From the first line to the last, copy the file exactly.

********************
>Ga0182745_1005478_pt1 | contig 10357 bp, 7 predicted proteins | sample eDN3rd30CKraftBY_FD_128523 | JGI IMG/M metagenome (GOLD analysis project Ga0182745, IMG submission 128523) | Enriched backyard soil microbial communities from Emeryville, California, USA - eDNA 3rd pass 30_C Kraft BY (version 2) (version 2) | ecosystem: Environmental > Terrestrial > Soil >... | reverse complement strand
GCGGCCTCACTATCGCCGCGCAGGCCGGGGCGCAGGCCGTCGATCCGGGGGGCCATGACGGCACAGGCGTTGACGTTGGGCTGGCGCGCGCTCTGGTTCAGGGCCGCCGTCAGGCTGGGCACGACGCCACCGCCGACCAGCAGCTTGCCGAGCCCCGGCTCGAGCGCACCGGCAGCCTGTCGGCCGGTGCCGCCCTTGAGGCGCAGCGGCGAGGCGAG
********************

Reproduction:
>Ga0182745_1005478_pt1 | contig 10357 bp, 7 predicted proteins | sample eDN3rd30CKraftBY_FD_128523 | JGI IMG/M metagenome (GOLD analysis project Ga0182745, IMG submission 128523) | Enriched backyard soil microbial communities from Emeryville, California, USA - eDNA 3rd pass 30_C Kraft BY (version 2) (version 2) | ecosystem: Environmental > Terrestrial > Soil >... | reverse complement strand
GCGGCCTCACTATCGCCGCGCAGGCCGGGGCGCAGGCCGTCGATCCGGGGGGCCATGACGGCACAGGCGTTGACGTTGGGCTGGCGCGCGCTCTGGTTCAGGGCCGCCGTCAGGCTGGGCACGACGCCACCGCCGACCAGCAGCTTGCCGAGCCCCGGCTCGAGCGCACCGGCAGCCTGTCGGCCGGTGCCGCCCTTGAGGCGCAGCGGCGAGGCGAG